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China Daily Global / 2021-04 / 29 / Page016

Rocks and a charred place

By Wang Kaihao | China Daily Global | Updated: 2021-04-29 00:00

Archaeologists are using sophisticated tools and evidence of fire to study the history of human settlement at the Zhaoguodong relics site in Guizhou, Wang Kaihao reports.

For Zhang Xinglong, the deputy director of Guizhou Provincial Institute of Cultural Relics and Archaeology, exploration of the Zhaoguodong cave is like traveling through time.

Stepping down the ladders and along the platforms in the cave, located in Gui'an New Area, not far from Guiyang, capital of Guizhou province, Zhang and his team members can review tens of thousands years in one glance, but it may take years to decode the abundant hidden information in detail.

Earlier this month, the site was chosen by the country's top-tier scholars as one of the Top 10 New Archaeological Discoveries of 2020.

According to Zhang, the 8-meter-deep sediments left underground in 25 strata span the late Paleolithic age to the Neolithic period, which is about 45,000 to 10,000 years ago.

"Such a site with a long continuity of human settlement is rarely seen in China, or even worldwide," he tells China Daily. "There has been an abundant discovery of relics in the thick layers of sediment, which is astonishing."

About 50 areas indicating early usage of fire have been found in the cave. Two tombs with burial objects dating back to sometime between 9,000 and 12,000 years, are among the earliest known of their kind in Southwest China, Zhang says.

Rich findings of stone relics in the cave, including one of the earliest polished stone implements in China, dating back 12,000 years, as well as over 300 tools made of bones and antlers-the biggest reservoir of such items discovered in any of the country's prehistoric caves to date-further consolidate the extraordinary status of Zhaoguodong.

"We have been given new clues about how polished stone implements originated and what they were used for," Zhang says. "These kinds of items are also an indicator of modern humans, so it may greatly help our studies into their origin and how they migrated in southern China."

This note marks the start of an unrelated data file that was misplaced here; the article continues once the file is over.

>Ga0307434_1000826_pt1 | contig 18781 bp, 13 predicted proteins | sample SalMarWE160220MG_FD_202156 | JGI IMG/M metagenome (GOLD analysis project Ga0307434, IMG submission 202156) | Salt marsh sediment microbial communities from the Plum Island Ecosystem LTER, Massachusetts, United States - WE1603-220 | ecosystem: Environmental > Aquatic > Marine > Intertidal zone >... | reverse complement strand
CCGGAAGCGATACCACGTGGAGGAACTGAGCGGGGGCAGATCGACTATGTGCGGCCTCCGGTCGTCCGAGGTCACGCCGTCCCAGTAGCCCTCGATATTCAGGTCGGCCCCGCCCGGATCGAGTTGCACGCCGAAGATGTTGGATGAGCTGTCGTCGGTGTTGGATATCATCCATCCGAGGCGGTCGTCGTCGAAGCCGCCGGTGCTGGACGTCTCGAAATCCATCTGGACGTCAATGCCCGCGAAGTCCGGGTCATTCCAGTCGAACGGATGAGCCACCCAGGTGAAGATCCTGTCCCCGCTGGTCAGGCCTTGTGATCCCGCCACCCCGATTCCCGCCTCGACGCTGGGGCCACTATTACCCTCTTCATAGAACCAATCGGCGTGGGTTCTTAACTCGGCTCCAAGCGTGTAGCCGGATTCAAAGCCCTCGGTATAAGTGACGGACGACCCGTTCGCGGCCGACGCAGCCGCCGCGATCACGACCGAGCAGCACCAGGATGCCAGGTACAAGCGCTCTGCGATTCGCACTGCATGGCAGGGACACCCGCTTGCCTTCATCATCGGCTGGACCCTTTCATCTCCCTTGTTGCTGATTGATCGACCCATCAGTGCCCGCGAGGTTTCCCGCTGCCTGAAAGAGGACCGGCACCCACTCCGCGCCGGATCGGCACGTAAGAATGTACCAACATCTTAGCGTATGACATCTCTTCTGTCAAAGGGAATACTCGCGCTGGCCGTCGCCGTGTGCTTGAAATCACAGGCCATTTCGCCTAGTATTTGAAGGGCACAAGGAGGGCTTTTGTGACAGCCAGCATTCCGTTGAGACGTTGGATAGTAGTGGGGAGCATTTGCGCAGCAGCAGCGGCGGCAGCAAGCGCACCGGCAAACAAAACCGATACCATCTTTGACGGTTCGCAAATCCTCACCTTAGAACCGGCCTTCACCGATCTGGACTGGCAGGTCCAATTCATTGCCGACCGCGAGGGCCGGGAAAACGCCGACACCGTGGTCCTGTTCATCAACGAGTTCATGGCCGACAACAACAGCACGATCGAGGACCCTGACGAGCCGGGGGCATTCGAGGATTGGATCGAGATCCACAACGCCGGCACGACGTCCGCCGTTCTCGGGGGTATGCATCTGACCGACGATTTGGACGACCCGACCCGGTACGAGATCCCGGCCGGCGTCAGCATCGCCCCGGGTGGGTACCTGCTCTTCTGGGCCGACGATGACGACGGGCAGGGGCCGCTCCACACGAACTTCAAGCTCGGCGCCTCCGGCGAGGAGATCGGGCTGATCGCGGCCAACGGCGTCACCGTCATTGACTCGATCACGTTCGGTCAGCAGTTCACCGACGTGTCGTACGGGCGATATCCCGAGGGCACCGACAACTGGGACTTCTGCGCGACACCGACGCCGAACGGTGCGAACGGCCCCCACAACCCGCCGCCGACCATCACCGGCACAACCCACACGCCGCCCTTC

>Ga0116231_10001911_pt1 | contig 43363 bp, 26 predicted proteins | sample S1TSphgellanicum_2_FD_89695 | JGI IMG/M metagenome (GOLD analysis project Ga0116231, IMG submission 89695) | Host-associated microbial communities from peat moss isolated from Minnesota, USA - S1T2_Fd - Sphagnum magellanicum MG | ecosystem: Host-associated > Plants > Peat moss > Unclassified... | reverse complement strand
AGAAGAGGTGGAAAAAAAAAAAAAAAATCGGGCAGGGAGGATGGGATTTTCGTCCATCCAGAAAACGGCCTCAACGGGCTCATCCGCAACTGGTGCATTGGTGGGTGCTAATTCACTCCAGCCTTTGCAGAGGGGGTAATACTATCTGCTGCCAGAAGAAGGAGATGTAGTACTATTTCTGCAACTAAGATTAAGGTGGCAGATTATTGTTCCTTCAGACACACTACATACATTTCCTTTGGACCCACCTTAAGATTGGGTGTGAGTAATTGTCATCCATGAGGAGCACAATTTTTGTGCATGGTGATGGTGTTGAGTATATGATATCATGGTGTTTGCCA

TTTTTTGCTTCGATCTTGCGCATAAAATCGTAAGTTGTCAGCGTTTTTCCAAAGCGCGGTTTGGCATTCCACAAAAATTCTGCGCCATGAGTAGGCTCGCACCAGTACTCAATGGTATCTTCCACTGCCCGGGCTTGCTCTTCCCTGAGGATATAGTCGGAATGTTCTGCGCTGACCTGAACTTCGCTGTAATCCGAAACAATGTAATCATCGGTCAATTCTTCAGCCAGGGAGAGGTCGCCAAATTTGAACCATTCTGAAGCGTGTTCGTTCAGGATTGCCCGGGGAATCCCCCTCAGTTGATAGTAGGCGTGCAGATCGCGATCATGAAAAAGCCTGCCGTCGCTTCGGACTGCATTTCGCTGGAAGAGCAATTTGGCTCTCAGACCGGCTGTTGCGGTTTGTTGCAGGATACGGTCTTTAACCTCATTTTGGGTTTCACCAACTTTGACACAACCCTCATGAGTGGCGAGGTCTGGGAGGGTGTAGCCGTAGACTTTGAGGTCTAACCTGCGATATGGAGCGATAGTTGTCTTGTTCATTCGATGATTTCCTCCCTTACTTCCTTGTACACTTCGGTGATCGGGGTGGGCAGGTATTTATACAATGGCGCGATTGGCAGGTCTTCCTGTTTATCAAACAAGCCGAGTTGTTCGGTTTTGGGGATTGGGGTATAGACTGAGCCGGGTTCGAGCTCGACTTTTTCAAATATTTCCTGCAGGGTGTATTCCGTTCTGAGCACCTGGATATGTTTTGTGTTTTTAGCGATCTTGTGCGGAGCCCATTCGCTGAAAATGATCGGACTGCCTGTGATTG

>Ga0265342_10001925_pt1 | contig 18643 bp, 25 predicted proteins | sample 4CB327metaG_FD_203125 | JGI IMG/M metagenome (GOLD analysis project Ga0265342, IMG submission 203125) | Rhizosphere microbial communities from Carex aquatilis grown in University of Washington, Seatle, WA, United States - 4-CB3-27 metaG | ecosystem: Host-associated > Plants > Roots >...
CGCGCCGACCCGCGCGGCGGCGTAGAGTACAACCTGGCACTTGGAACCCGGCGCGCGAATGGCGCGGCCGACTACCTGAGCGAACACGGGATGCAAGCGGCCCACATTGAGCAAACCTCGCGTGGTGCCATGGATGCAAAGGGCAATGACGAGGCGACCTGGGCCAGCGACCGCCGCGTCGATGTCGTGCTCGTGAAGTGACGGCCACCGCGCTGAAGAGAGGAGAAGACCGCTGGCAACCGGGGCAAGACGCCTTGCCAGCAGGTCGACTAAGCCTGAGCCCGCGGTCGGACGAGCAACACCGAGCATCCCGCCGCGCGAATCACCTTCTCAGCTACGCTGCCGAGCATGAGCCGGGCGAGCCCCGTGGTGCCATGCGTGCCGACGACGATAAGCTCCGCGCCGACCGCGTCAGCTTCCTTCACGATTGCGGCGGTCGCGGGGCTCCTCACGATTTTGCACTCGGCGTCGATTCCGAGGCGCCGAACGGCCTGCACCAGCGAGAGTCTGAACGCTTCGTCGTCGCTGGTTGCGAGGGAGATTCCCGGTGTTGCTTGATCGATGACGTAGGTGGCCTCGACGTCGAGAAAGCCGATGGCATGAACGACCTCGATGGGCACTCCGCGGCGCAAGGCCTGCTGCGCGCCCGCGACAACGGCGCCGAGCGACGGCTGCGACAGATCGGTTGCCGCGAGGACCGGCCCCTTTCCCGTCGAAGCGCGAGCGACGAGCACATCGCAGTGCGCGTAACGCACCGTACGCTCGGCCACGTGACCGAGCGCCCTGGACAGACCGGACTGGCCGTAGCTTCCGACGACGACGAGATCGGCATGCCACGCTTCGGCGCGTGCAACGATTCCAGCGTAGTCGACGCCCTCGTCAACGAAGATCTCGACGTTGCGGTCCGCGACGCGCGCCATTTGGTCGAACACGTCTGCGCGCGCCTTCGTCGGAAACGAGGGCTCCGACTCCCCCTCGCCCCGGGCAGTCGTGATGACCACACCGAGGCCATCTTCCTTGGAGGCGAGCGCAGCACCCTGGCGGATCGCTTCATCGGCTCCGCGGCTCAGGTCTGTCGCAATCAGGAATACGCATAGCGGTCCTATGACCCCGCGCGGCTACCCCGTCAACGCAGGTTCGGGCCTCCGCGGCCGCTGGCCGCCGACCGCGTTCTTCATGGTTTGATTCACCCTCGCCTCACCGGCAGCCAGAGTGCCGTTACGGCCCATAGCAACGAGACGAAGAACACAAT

"And the rich evidence of fire usage, together with other relics surrounding them, can be key references in unveiling the cave dwellers' living habits and their strategy to survive," he says.

The latter point is a key one, as for the residents here tens of thousands' years ago, life could be really tough.

Zhang cites a layer of earth, which looks darker than the others, as an example.

"That indicates one of the coldest eras that human beings ever experienced," he says. "At that time, our human ancestors began to migrate from Northeast Asia to North America via the frozen Bering Strait.

"The same period of time was also when people in Zhaoguodong set fires more frequently to keep warm, leaving a darker layer of earth in the strata," he adds.

"The exciting part is that many interdisciplinary studies have been done at the Zhaoguodong site," Li Shuicheng, a professor at Sichuan University, says. "They can show how the climate changed and how people handled that change."

Compared with an aged cave, per se, time of human settlement could be transient. However, human beings also made their mark on the natural formation of the local geology.

According to a team of researchers from Southern University of Science and Technology based in Shenzhen who participated in Zhang's project, human activities were quietly recorded by the growing stalagmites in the cave as burned ash has been detected in the geological deposits of calcium carbonate, echoing a time when fires were frequently lit in the cave.